“Treating these patients can be challenging, and one reason for this is that sometime seizures can mimic anxiety and panic attacks, or psychosis,” Pati said. “Seizure-induced anxiety or psychosis is treated with anti-seizure medications, while ‘pure’ psychosis is treated with anti-psychotic medications. This study will be attractive for patients, as anxiety or depression is a common problem in epilepsy, and patients get frustrated as they think we are always focused on treating seizures and not depression.”
Pati, an associate professor in the UAB Department of Neurology, leads an epilepsy neuromodulation clinic at UAB to improve seizure control for drug-resistant epilepsy.
When a patient feels onset of a neuropsychiatric incident, he or she can use a magnet to initiate brain recording, with the prior minute of signals retained. They then can transfer the data to a password-protected laptop, and physicians can review the data to guide therapies.
Among 21 patients with implanted neurostimulators studied by Pati and colleagues, there were five patients with significant neurobehavioral comorbidities whose presentation overlapped with their seizures and, hence, could benefit from the use of the electrocorticography data stored by the neurostimulators. All saw improvements from changes in drug treatment, cognitive behavioral therapy or counseling to reduce symptoms such as panic-like attacks, psychosis and psychogenic nonepileptic seizures.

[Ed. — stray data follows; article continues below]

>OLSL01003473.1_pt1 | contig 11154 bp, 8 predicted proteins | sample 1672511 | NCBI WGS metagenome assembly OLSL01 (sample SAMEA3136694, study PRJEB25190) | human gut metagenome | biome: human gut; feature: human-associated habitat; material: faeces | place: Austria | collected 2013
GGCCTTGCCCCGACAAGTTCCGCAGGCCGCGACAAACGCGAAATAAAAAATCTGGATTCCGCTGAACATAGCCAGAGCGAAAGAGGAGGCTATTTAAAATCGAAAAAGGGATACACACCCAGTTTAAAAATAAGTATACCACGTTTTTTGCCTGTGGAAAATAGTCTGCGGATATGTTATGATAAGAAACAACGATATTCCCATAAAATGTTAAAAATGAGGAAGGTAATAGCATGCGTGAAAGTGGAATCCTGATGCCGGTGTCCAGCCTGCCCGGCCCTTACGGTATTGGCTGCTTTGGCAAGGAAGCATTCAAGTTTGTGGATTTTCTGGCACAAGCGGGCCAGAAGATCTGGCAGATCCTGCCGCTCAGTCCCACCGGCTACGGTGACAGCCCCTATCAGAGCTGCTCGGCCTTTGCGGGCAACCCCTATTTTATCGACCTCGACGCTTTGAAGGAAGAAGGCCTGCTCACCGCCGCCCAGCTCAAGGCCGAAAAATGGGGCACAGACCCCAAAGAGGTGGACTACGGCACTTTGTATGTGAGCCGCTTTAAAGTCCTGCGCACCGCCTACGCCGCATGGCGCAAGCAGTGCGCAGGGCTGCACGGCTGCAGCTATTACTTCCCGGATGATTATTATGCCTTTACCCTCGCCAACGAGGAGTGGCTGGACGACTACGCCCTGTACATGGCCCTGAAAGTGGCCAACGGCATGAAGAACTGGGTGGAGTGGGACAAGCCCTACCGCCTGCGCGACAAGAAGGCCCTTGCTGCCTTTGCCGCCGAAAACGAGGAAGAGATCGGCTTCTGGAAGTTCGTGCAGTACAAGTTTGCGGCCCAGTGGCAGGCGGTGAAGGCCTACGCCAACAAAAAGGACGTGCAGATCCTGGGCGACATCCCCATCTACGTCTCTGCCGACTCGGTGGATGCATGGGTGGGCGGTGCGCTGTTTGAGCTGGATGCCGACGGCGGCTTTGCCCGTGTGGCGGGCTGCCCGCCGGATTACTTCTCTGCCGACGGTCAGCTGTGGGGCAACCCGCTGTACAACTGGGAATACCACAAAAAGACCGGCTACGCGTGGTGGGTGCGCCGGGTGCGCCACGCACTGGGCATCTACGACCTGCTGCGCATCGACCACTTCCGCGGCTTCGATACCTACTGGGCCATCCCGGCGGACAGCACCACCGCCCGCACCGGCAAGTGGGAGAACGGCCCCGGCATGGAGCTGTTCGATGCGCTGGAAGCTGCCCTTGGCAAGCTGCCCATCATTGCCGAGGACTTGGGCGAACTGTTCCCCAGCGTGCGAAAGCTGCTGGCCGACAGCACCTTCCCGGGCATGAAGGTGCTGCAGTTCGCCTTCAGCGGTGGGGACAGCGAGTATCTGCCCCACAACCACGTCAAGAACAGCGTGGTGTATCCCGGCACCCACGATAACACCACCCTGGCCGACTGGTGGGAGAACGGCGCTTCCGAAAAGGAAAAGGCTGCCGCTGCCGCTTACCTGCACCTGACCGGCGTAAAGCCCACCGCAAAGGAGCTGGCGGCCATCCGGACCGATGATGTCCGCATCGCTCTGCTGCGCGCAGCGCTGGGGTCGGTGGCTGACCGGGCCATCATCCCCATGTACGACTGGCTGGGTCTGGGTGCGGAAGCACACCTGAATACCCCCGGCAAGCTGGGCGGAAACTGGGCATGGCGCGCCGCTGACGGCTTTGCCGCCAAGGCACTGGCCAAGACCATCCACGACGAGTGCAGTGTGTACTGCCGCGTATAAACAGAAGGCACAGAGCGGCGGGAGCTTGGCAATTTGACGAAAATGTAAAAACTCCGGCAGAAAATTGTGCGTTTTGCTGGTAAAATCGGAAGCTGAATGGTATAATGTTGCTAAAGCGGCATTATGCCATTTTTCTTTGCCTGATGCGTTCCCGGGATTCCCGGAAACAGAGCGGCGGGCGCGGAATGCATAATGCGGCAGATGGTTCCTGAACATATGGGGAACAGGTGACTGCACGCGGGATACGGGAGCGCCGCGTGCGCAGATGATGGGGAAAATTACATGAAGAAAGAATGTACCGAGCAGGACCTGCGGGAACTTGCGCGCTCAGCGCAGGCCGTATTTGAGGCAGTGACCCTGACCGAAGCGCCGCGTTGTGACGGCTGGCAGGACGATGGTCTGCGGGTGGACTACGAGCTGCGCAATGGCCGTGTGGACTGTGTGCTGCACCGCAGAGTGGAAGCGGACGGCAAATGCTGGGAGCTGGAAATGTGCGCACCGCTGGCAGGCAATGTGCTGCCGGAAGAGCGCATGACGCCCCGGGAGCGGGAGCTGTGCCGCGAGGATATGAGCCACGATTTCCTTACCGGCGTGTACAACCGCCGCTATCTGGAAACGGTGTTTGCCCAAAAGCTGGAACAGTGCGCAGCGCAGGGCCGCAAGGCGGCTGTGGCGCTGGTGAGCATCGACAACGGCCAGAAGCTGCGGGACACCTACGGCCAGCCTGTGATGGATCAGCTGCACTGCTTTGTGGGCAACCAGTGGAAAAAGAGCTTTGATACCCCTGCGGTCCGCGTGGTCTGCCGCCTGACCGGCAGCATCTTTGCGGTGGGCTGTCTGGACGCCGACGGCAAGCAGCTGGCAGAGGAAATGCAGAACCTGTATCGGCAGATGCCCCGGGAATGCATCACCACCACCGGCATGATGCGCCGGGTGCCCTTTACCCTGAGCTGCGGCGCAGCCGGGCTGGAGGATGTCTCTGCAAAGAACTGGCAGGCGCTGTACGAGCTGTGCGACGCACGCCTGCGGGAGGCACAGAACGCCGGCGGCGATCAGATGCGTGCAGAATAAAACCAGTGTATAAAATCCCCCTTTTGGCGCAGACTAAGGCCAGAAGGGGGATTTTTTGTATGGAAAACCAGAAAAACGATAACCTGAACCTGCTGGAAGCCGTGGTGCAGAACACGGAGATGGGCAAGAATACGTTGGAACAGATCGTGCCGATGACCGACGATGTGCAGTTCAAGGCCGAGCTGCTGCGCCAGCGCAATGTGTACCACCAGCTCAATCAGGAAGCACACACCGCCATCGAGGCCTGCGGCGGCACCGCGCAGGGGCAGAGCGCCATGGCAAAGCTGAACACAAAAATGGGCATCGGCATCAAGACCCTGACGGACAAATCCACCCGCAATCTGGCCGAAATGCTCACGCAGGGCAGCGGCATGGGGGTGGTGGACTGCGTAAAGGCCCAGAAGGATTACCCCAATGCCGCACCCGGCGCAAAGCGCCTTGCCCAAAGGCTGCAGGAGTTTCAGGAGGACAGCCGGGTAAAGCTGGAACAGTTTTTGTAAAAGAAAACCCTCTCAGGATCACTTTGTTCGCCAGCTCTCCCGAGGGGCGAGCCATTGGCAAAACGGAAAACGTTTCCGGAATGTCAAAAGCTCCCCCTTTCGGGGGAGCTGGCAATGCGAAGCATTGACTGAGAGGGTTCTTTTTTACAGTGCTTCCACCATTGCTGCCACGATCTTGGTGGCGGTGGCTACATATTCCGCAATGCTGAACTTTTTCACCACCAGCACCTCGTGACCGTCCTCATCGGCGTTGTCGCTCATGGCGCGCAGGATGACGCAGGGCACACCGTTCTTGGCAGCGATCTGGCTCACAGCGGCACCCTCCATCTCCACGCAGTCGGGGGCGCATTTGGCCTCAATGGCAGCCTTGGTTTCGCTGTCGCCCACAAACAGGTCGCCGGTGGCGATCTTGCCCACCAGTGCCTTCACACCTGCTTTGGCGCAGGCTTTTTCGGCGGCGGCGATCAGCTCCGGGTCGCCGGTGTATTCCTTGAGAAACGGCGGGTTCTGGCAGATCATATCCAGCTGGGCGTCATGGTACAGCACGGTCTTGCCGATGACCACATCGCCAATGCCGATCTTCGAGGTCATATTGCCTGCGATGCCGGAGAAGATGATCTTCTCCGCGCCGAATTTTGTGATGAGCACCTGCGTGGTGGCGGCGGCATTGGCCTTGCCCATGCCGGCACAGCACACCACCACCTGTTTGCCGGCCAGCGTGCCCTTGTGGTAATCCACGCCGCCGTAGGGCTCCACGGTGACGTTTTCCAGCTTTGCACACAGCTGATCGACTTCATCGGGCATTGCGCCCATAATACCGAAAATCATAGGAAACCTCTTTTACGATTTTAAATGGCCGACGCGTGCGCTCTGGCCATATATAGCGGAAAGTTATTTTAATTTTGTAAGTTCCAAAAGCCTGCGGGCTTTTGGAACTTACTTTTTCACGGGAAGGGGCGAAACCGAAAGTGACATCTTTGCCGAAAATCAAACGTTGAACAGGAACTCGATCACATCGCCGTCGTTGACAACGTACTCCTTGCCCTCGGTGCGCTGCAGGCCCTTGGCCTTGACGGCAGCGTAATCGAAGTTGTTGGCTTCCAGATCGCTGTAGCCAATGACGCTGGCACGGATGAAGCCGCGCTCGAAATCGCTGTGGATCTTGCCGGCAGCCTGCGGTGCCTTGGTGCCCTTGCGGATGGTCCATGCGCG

“The availability of ambulatory electrocorticography provides the opportunity to manage comorbidities in epilepsy that can mimic seizures and contribute to the overall poor quality of life,” Pati said.
[divider]About this neuroscience research article[/divider]
Source: University of Alabama at Birmingham Media Contacts: Jeffrey B Hansen – University of Alabama at Birmingham Image Source: The image is in the public domain.
Original Research: Closed access “Optimizing therapies for neurobehavioral comorbidities of epilepsy using chronic ambulatory electrocorticography”. Sandipan Pati et al. Epilepsy & Behavior doi:10.1016/j.yebeh.2019.106814.
Optimizing therapies for neurobehavioral comorbidities of epilepsy using chronic ambulatory electrocorticography
There is an unmet need to improve therapy for neuropsychiatric comorbidities that are highly prevalent in persons with epilepsy (PWE). However, diagnosing and monitoring the neurobehavioral symptoms is challenging as their presentation can overlap with seizures. In this retrospective study, we report the advantage of chronic ambulatory electrocorticography (ECoG) from implanted Responsive Neurostimulator System (RNS®) in characterizing these psychosomatic paroxysms as a possible ictal, postictal, or interictal phenomenon and how the diagnosis guided the therapy choices. Five out of 21 patients with RNS had neuropsychiatric symptoms (panic attack, psychosis, conversion, and somatization disorders) that overlapped with their seizure semiology and were found to benefit from the use of RNS ECoG data by timely diagnosing and titrating targeted therapies. The cases illustrate the use of RNS ECoG data in diagnosing and improving the management of comorbidities in PWE. The ability to access RNS ECoG data and correlate it with patient symptoms is unique among available therapeutic options for PWE.
[divider]Feel free to share this Neurology and Mental Health News.[/divider]